Personally I FORGIVE Duran for quitting. I don’t forgive every fighter for quitting. But I think someone like him deserves forgiveness. He’s done enough before and after that No Mas fight to earn forgiveness.
There's 3 things I don't like to hear when it comes to boxing:
- Punchers are born not made: i read a boxing book by Jack Dempsey where he admitted to being feather fisted when he started out and took it upon himself to develop into a power puncher and he explained what he did.
- MMA is doing a better job than boxing: for the all out brawls and injuries MMA fighters go thru they're not paid adequately, even the stars. Boxing has a long and illustrious history that MMA will never match. Too many fights, too few memorable.
- Losses in boxing don't/shouldn't mean anything, a loss in boxing especially for certain fighters means a big deduction in pay which you may never recover even if you're a big name. So losses in boxing aren't good.
Bread’s Response: Hey Rob. I agree with you 99%. I have talked about each of these things.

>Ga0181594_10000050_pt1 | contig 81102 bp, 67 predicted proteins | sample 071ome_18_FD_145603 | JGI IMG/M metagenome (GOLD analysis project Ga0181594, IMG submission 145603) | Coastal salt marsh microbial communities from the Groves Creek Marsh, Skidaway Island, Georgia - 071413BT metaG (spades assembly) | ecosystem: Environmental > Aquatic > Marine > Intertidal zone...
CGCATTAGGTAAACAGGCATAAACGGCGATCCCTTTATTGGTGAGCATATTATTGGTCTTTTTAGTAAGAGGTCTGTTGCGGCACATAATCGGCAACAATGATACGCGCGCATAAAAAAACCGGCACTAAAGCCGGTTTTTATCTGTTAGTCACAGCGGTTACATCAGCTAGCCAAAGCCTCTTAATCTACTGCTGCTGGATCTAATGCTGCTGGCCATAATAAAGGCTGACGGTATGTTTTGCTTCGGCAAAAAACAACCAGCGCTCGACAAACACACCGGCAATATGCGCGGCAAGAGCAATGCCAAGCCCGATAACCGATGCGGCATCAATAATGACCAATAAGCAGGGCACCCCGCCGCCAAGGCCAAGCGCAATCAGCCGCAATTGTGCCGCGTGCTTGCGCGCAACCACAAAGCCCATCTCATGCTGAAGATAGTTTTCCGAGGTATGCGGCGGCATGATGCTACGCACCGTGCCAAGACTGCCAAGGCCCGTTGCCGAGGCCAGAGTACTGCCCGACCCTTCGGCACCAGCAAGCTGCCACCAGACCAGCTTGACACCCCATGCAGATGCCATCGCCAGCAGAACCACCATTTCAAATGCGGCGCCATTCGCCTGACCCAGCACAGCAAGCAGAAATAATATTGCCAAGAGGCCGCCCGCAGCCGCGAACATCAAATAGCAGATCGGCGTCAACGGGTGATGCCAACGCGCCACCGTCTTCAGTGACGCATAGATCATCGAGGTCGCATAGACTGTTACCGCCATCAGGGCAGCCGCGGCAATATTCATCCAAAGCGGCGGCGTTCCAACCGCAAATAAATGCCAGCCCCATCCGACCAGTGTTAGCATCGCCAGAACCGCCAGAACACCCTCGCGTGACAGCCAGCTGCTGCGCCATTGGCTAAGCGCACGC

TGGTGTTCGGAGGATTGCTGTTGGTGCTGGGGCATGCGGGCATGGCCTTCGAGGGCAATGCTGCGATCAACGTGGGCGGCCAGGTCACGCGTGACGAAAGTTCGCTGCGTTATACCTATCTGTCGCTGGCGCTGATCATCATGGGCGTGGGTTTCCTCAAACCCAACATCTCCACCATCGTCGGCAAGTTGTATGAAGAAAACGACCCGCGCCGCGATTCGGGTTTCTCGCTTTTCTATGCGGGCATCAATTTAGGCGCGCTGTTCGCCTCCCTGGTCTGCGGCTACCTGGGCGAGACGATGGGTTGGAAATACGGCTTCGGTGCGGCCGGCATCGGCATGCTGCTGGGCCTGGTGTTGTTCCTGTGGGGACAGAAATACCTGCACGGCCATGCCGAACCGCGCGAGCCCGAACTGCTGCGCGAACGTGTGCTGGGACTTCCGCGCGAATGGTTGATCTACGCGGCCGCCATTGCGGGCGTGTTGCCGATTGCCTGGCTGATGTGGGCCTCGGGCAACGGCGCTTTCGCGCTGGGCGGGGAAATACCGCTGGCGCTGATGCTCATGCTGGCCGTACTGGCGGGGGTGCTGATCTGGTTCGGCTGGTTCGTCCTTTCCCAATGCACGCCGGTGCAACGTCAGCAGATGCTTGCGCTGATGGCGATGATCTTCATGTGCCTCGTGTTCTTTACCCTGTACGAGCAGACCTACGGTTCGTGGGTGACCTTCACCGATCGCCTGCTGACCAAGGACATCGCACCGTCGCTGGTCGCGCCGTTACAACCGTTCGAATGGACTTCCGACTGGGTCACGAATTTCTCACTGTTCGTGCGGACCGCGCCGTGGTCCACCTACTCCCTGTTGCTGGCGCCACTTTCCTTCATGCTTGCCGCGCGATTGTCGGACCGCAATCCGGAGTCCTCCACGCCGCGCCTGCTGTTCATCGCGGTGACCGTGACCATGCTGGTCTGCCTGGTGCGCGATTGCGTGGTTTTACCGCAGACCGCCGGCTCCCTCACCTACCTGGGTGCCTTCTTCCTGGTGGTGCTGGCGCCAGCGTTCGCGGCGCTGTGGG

Punchers can be made. Developing explosiveness. Strength. Leverage. Identification of the sweet spot. Force x Velocity=Power. Fighters chopped wood for a reason. Fighters throw a medicine ball for a reason. Why hit a heavy bag if you CAN’T develop power. Why waste your time?
I’ve never said you can’t develop power and I never will. I don’t care what great trainer says it and I don’t care who he’s trained. I’ve actually felt fighters punch harder as camp goes along. It’s an outdated and ridiculous concept that power can’t be developed.
I don’t comment much on MMA because I don’t watch it or follow it but I do respect those great athletes. That being said boxing has been around too long to be compared to MMA. It’s apples and oranges.
Here is the slight disagreement. No fighters WANTS to LOSE. But some fighters learn from a loss and become better. Some fighters take inventory and they raise their games. It’s not uncommon for a fighter to get better AFTER a loss. But I agree often times, the pay goes down. The self esteem goes down. The treatment is different. Losing is not something that every fighter can overcome.